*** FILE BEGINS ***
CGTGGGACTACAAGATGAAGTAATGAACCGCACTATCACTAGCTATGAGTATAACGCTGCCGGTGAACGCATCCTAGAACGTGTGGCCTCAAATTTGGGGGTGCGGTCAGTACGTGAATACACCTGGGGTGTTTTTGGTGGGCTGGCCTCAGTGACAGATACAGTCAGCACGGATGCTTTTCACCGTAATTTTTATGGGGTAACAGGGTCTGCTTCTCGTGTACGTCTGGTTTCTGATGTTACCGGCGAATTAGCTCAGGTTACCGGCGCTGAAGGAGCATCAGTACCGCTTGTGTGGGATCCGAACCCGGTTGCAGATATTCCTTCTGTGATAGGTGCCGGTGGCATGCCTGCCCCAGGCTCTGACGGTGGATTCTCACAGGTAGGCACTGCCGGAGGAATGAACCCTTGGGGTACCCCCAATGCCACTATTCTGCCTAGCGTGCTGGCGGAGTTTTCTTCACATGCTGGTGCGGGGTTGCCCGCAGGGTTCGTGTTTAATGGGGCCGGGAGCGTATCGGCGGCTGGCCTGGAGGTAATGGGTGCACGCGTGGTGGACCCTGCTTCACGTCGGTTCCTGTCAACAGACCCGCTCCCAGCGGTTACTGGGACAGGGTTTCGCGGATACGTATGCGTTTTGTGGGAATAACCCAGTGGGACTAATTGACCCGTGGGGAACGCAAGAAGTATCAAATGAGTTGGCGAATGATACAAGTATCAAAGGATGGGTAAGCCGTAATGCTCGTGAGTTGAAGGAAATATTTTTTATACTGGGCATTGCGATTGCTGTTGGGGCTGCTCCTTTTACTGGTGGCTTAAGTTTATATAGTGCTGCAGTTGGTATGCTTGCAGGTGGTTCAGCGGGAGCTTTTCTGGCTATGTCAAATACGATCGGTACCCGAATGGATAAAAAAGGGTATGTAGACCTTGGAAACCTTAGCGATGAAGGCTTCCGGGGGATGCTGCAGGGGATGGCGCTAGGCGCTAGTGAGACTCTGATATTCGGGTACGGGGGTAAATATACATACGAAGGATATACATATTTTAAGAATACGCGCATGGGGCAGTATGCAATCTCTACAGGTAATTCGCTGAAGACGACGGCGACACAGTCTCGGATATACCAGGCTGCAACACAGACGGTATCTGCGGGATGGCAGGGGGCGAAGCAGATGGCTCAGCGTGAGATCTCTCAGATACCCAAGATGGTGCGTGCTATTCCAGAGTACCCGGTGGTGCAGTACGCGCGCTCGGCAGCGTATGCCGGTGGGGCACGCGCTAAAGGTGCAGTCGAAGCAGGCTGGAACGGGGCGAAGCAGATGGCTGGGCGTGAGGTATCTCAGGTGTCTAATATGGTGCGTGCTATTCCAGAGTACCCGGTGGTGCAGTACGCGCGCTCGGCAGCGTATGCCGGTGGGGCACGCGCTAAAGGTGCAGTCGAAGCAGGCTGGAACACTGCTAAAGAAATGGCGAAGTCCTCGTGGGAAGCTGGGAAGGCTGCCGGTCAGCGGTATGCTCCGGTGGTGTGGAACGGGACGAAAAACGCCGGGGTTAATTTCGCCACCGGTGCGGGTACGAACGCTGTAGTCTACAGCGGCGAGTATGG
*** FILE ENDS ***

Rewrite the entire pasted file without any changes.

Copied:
CGTGGGACTACAAGATGAAGTAATGAACCGCACTATCACTAGCTATGAGTATAACGCTGCCGGTGAACGCATCCTAGAACGTGTGGCCTCAAATTTGGGGGTGCGGTCAGTACGTGAATACACCTGGGGTGTTTTTGGTGGGCTGGCCTCAGTGACAGATACAGTCAGCACGGATGCTTTTCACCGTAATTTTTATGGGGTAACAGGGTCTGCTTCTCGTGTACGTCTGGTTTCTGATGTTACCGGCGAATTAGCTCAGGTTACCGGCGCTGAAGGAGCATCAGTACCGCTTGTGTGGGATCCGAACCCGGTTGCAGATATTCCTTCTGTGATAGGTGCCGGTGGCATGCCTGCCCCAGGCTCTGACGGTGGATTCTCACAGGTAGGCACTGCCGGAGGAATGAACCCTTGGGGTACCCCCAATGCCACTATTCTGCCTAGCGTGCTGGCGGAGTTTTCTTCACATGCTGGTGCGGGGTTGCCCGCAGGGTTCGTGTTTAATGGGGCCGGGAGCGTATCGGCGGCTGGCCTGGAGGTAATGGGTGCACGCGTGGTGGACCCTGCTTCACGTCGGTTCCTGTCAACAGACCCGCTCCCAGCGGTTACTGGGACAGGGTTTCGCGGATACGTATGCGTTTTGTGGGAATAACCCAGTGGGACTAATTGACCCGTGGGGAACGCAAGAAGTATCAAATGAGTTGGCGAATGATACAAGTATCAAAGGATGGGTAAGCCGTAATGCTCGTGAGTTGAAGGAAATATTTTTTATACTGGGCATTGCGATTGCTGTTGGGGCTGCTCCTTTTACTGGTGGCTTAAGTTTATATAGTGCTGCAGTTGGTATGCTTGCAGGTGGTTCAGCGGGAGCTTTTCTGGCTATGTCAAATACGATCGGTACCCGAATGGATAAAAAAGGGTATGTAGACCTTGGAAACCTTAGCGATGAAGGCTTCCGGGGGATGCTGCAGGGGATGGCGCTAGGCGCTAGTGAGACTCTGATATTCGGGTACGGGGGTAAATATACATACGAAGGATATACATATTTTAAGAATACGCGCATGGGGCAGTATGCAATCTCTACAGGTAATTCGCTGAAGACGACGGCGACACAGTCTCGGATATACCAGGCTGCAACACAGACGGTATCTGCGGGATGGCAGGGGGCGAAGCAGATGGCTCAGCGTGAGATCTCTCAGATACCCAAGATGGTGCGTGCTATTCCAGAGTACCCGGTGGTGCAGTACGCGCGCTCGGCAGCGTATGCCGGTGGGGCACGCGCTAAAGGTGCAGTCGAAGCAGGCTGGAACGGGGCGAAGCAGATGGCTGGGCGTGAGGTATCTCAGGTGTCTAATATGGTGCGTGCTATTCCAGAGTACCCGGTGGTGCAGTACGCGCGCTCGGCAGCGTATGCCGGTGGGGCACGCGCTAAAGGTGCAGTCGAAGCAGGCTGGAACACTGCTAAAGAAATGGCGAAGTCCTCGTGGGAAGCTGGGAAGGCTGCCGGTCAGCGGTATGCTCCGGTGGTGTGGAACGGGACGAAAAACGCCGGGGTTAATTTCGCCACCGGTGCGGGTACGAACGCTGTAGTCTACAGCGGCGAGTATGG